Plants in Winter

Illustration for The Banner by Anita Barghigiani
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In the North, sometimes it feels like the world stops when winter arrives. The little animals disappear underground to hibernate or curl up somewhere to stay warm. The tree branches are bare, and the flowers in the garden are gone.  But did you know that many plants need this time of cold winter weather to grow and bloom? Buried deep under the snow, there is something happening in roots, bulbs, and seeds.

Why don’t plants grow during the winter?

When a plant is growing, it uses its leaves to catch sunlight and make food for energy. If plants tried to grow during the winter, they could freeze and be damaged. It also would be hard for them to get enough sunlight during the short days and enough water when it is frozen. So at the end of the growing season, the food that the plant made is moved out of the leaves down into the roots to be used during the winter. This is why gardeners don’t cut the leaves off of tulips right after they bloom. Instead, they let the leaves die as the nutrients go back into the bulb. 

How do plants know when it is winter?

Plants can’t just look at a calendar. Instead, shorter days and lower temperatures cause chemical changes that prepare the plant to rest, or go dormant. When a bulb’s dormant period begins, a chemical stopwatch starts counting. Only after a certain number of chilling hours will the bulb be ready to start growing again. This is so that the bulb isn’t fooled into thinking it is spring before it really is. Many bulbs need 10-14 weeks between 32 and 45 degrees Fahrenheit. In places where temperatures don’t get cold enough, people give their bulbs a pretend winter by putting them in the refrigerator!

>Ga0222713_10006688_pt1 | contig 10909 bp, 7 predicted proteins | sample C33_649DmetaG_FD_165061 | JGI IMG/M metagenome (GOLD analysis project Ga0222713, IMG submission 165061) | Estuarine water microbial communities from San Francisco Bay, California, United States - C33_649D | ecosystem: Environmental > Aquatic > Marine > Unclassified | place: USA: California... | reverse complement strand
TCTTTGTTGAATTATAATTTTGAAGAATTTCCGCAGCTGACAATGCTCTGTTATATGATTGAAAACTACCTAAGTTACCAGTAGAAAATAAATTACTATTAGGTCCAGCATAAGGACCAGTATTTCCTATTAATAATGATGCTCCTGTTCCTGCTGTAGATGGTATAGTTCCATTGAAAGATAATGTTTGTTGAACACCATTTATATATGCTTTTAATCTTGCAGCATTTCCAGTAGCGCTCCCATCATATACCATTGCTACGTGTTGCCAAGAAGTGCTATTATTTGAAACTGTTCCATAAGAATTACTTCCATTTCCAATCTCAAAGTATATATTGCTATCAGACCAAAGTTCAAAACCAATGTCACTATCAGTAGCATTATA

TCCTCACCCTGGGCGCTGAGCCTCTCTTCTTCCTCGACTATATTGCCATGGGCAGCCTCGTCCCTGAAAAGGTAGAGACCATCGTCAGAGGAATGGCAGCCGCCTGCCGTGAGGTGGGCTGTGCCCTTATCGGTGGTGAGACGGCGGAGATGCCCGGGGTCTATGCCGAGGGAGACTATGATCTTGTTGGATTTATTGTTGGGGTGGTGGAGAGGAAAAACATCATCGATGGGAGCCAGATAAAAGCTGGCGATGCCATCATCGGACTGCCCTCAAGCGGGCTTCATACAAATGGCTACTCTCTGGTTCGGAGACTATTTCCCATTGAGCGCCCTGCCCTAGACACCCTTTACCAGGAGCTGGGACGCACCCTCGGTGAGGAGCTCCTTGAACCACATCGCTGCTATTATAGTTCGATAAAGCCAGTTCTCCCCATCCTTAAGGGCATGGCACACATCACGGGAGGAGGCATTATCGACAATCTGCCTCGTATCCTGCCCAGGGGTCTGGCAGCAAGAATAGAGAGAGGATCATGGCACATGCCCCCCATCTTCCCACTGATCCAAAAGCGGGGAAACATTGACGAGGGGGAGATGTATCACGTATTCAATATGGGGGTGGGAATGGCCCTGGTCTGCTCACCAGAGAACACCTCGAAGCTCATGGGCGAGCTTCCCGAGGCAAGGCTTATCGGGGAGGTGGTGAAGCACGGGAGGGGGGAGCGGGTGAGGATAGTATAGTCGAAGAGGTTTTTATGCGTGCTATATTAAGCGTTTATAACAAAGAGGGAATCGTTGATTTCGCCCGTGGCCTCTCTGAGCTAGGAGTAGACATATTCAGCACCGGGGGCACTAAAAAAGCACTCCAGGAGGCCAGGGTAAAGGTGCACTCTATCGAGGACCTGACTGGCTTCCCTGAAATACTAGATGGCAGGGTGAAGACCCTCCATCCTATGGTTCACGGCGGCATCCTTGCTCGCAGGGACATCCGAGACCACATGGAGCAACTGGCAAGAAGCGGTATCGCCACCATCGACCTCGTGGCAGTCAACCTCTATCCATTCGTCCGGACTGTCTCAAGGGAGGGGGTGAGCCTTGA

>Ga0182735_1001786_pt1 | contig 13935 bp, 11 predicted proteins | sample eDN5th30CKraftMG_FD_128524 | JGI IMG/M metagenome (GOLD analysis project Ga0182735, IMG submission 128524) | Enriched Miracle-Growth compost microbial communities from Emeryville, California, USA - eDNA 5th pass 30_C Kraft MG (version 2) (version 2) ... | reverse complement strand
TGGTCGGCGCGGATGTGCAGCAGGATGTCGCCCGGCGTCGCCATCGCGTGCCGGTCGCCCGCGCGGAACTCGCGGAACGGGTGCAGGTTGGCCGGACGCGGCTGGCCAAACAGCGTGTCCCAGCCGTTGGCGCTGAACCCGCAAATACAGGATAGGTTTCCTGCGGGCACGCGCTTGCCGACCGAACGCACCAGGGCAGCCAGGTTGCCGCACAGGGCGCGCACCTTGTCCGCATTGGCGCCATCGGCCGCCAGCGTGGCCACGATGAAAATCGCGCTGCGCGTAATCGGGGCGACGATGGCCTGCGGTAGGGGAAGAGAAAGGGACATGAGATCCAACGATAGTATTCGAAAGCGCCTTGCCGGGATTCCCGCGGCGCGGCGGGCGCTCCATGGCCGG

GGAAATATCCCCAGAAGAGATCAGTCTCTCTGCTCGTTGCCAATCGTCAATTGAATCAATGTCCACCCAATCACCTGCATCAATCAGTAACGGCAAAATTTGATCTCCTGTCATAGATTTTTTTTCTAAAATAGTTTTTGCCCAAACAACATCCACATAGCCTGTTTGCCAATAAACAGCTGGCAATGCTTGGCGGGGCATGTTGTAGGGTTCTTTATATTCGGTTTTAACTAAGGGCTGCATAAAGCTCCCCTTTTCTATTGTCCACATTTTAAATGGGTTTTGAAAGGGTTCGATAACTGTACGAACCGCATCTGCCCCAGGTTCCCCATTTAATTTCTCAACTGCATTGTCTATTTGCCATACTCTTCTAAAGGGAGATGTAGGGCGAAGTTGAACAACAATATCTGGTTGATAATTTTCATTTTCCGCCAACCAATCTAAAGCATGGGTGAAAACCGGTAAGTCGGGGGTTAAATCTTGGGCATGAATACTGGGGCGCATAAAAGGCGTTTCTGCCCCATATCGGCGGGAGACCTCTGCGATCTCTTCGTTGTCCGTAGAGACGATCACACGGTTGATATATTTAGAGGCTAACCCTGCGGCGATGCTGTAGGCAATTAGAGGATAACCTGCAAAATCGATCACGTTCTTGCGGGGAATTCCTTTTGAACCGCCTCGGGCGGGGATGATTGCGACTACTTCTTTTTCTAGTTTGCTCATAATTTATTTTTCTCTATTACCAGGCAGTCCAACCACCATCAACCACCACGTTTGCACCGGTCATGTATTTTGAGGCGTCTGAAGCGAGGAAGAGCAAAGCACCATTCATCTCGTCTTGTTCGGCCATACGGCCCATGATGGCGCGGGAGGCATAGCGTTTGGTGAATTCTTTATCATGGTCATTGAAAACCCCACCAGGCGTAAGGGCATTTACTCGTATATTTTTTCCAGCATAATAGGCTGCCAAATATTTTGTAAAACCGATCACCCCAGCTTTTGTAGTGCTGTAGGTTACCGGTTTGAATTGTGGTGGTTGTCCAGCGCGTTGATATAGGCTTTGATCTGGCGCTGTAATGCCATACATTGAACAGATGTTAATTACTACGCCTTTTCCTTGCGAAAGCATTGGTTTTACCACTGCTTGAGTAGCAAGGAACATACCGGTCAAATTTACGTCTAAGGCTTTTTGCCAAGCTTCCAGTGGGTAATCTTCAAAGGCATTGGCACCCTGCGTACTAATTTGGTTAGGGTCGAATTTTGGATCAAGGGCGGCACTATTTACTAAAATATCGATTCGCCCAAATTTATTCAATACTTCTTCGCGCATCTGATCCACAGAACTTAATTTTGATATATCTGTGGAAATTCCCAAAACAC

What do plants do during the winter? 

When bulbs finish growing above ground, they are busy growing underground—growing roots and even multiplying so that there will be more flowers next year. Depending on the soil temperature, tree roots can continue slowly growing during the winter even while the aboveground part of the tree is dormant. 

The next time you see a snow-covered garden or the bare branches of a tree, remember that God is at work even when it seems like there is nothing happening!

About the Author

Rachel Lancashire is a freelance writer with an educational background in wildlife. She grew up in the Christian Reformed Church and currently attends Gilmour Memorial Baptist Church in Selwyn, Ont.

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